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Nintendo Labo Review

May 11th, 2018 | by Jordan Oloman
Nintendo Labo Review
Gaming
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Being old is overrated. We get wrinkles, a terrible amount of responsibilities and our entire existence is spent treading proverbial water.

That’s why when Nintendo announced a £60 cardboard box full of grommets and string, I was sold almost instantly. I love leaning into my childlike sense of wonder, and anything that pulls you out of the screen and increases tactile physicality in games is something I’m here for. Another example being the Vive’s excellent haptic controllers.

The only way games can evolve as a cultural medium is if we innovate, and Nintendo has looked to the past to ask questions. Humans, for some reason, have always been inventive and found time to ‘play’. Kojima would call this Homo Ludens (Those who play) when attempting to explain his similarly deconstructive game Death Stranding.

Nintendo are clearly building this project for children, but that’s not to say adults can’t enjoy it either

Both approaches are similar but aimed at a different audience each time. Nintendo are clearly building this project for children and families, but that’s not to say that adults can’t enjoy it either. Labo is like a Pixar movie, and I would say that every adult caught up in the idiosyncrasies of mundane everyday working life should build a fishing rod out of cardboard with someone they hold dear.

It’s a tremendously rewarding experience, from the perfect-popping cardboard satisfaction to the way things just fit together, its an experience that we never receive, especially when we’re so glued to the screen playing the same crop of Overwatch maps for hours. Put the controller down and turn the controller into the game is Nintendo’s response, and its absolutely a triumph.

Whilst I can’t speak for the robot (I can justify a range of cardboard experiences for £60, I can’t accept just one) everything I’ve done in Nintendo Labo has snatched my wig off.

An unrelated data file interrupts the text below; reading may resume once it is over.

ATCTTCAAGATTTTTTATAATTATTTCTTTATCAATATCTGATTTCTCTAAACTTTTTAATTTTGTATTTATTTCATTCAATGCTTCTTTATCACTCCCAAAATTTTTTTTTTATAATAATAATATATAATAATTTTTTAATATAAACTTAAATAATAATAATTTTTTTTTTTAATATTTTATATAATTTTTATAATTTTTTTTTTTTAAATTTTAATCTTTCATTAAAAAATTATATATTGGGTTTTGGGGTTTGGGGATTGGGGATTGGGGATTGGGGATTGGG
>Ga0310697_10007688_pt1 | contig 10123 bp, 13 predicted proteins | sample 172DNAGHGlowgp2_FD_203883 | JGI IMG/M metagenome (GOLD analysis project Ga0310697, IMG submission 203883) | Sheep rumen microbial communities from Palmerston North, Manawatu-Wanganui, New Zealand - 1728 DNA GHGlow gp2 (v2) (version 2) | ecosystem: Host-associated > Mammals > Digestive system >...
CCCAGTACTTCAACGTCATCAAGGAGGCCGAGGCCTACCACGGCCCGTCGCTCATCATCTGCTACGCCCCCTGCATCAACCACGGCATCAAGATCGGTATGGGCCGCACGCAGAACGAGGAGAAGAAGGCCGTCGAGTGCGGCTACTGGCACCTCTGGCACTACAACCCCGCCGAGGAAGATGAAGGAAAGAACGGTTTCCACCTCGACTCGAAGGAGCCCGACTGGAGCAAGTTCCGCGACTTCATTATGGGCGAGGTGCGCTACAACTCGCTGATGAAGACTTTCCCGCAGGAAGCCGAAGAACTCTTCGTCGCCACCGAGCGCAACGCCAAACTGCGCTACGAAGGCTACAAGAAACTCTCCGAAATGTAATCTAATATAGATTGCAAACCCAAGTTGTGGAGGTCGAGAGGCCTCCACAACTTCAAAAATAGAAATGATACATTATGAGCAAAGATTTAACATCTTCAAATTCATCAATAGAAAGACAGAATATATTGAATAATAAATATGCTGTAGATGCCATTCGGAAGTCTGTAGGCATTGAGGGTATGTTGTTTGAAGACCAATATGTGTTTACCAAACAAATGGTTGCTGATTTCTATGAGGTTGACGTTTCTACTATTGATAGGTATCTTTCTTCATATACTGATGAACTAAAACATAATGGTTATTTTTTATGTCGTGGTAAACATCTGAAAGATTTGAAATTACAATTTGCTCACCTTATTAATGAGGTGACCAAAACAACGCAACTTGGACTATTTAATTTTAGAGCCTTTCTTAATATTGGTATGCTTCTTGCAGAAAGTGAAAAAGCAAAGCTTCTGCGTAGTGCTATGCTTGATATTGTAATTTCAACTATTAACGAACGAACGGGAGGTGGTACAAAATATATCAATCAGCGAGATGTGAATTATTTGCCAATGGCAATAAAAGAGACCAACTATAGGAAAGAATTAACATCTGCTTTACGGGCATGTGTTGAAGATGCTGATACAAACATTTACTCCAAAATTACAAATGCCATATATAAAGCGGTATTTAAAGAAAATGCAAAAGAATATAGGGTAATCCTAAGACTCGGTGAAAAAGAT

Whether it’s fooling around in the garage trying to make dumb ideas happen or racing an RC car across a kitchen top, it is never boring, and they aren’t just games to be honest. You can modify most of the builds to create exciting new experiences when you grow tired of the initial pull.

It is pure wizardry. Jaw-agape madness and sharing the experience with another puts the icing on. Turning to a partner or friend in disbelief when you see the tabs click just right and the project comes together is unlike anything else.

Like Todd Howard famously said, “It Just Works”, and it will delight family and friends alike once you’re finished fooling around with it

The most gorgeous things about Labo isn’t the construction either, it’s the accessibility. The Switch is a tough sell for anyone over the age of 50, especially if they’re not into games. Labo is for absolutely everyone. People love D.I.Y, they understand how fishing works or how a motorbike works. The HD rumble is honestly revolutionary and makes you question its nature. A small piece of cardboard on the fishing rod makes it so the reel clicks like a real-world rod, and every part of its construction is intricate but endlessly fun to build. Like Todd Howard famously said, “It Just Works”, and it will delight family and friends alike once you’re finished fooling around with it.

A gift for yourself and an experience concerned primarily with sharing and imagination, Nintendo Labo is for the kids and the children at heart, or anyone who believes in play. It may look absurd, but every idea does before its world-famous and accepted. Give me more cardboard and string and pull me out of the simulation. Let me offer something to others and connect through the medium I love. Give me Nintendo Labo.

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